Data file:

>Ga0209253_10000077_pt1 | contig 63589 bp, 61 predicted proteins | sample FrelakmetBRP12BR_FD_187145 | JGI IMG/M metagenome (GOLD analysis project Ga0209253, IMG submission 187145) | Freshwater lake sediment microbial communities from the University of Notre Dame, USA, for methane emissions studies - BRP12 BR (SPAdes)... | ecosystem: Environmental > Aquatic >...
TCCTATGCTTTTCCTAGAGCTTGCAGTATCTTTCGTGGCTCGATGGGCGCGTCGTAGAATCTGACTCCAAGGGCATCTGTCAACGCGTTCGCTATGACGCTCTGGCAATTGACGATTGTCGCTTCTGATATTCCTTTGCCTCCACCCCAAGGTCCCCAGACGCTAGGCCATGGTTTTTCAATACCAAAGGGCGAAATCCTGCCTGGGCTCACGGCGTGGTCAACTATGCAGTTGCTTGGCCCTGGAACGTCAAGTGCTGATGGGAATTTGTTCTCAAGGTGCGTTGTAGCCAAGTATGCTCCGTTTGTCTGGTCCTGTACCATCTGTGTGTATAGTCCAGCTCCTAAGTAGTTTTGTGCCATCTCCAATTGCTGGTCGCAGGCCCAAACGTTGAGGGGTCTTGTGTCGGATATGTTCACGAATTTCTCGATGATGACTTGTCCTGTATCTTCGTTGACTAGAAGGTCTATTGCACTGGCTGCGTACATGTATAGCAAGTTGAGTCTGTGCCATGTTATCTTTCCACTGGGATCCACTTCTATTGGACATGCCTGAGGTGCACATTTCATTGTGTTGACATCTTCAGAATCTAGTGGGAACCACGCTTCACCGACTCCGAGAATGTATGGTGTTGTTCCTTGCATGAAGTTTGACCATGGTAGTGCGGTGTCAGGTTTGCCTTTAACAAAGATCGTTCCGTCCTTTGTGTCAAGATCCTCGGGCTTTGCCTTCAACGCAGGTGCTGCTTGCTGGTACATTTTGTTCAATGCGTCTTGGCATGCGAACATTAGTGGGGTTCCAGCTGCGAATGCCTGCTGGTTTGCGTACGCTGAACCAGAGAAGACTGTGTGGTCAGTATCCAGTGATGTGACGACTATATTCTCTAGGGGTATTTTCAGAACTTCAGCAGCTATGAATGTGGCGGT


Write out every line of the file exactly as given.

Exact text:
>Ga0209253_10000077_pt1 | contig 63589 bp, 61 predicted proteins | sample FrelakmetBRP12BR_FD_187145 | JGI IMG/M metagenome (GOLD analysis project Ga0209253, IMG submission 187145) | Freshwater lake sediment microbial communities from the University of Notre Dame, USA, for methane emissions studies - BRP12 BR (SPAdes)... | ecosystem: Environmental > Aquatic >...
TCCTATGCTTTTCCTAGAGCTTGCAGTATCTTTCGTGGCTCGATGGGCGCGTCGTAGAATCTGACTCCAAGGGCATCTGTCAACGCGTTCGCTATGACGCTCTGGCAATTGACGATTGTCGCTTCTGATATTCCTTTGCCTCCACCCCAAGGTCCCCAGACGCTAGGCCATGGTTTTTCAATACCAAAGGGCGAAATCCTGCCTGGGCTCACGGCGTGGTCAACTATGCAGTTGCTTGGCCCTGGAACGTCAAGTGCTGATGGGAATTTGTTCTCAAGGTGCGTTGTAGCCAAGTATGCTCCGTTTGTCTGGTCCTGTACCATCTGTGTGTATAGTCCAGCTCCTAAGTAGTTTTGTGCCATCTCCAATTGCTGGTCGCAGGCCCAAACGTTGAGGGGTCTTGTGTCGGATATGTTCACGAATTTCTCGATGATGACTTGTCCTGTATCTTCGTTGACTAGAAGGTCTATTGCACTGGCTGCGTACATGTATAGCAAGTTGAGTCTGTGCCATGTTATCTTTCCACTGGGATCCACTTCTATTGGACATGCCTGAGGTGCACATTTCATTGTGTTGACATCTTCAGAATCTAGTGGGAACCACGCTTCACCGACTCCGAGAATGTATGGTGTTGTTCCTTGCATGAAGTTTGACCATGGTAGTGCGGTGTCAGGTTTGCCTTTAACAAAGATCGTTCCGTCCTTTGTGTCAAGATCCTCGGGCTTTGCCTTCAACGCAGGTGCTGCTTGCTGGTACATTTTGTTCAATGCGTCTTGGCATGCGAACATTAGTGGGGTTCCAGCTGCGAATGCCTGCTGGTTTGCGTACGCTGAACCAGAGAAGACTGTGTGGTCAGTATCCAGTGATGTGACGACTATATTCTCTAGGGGTATTTTCAGAACTTCAGCAGCTATGAATGTGGCGGT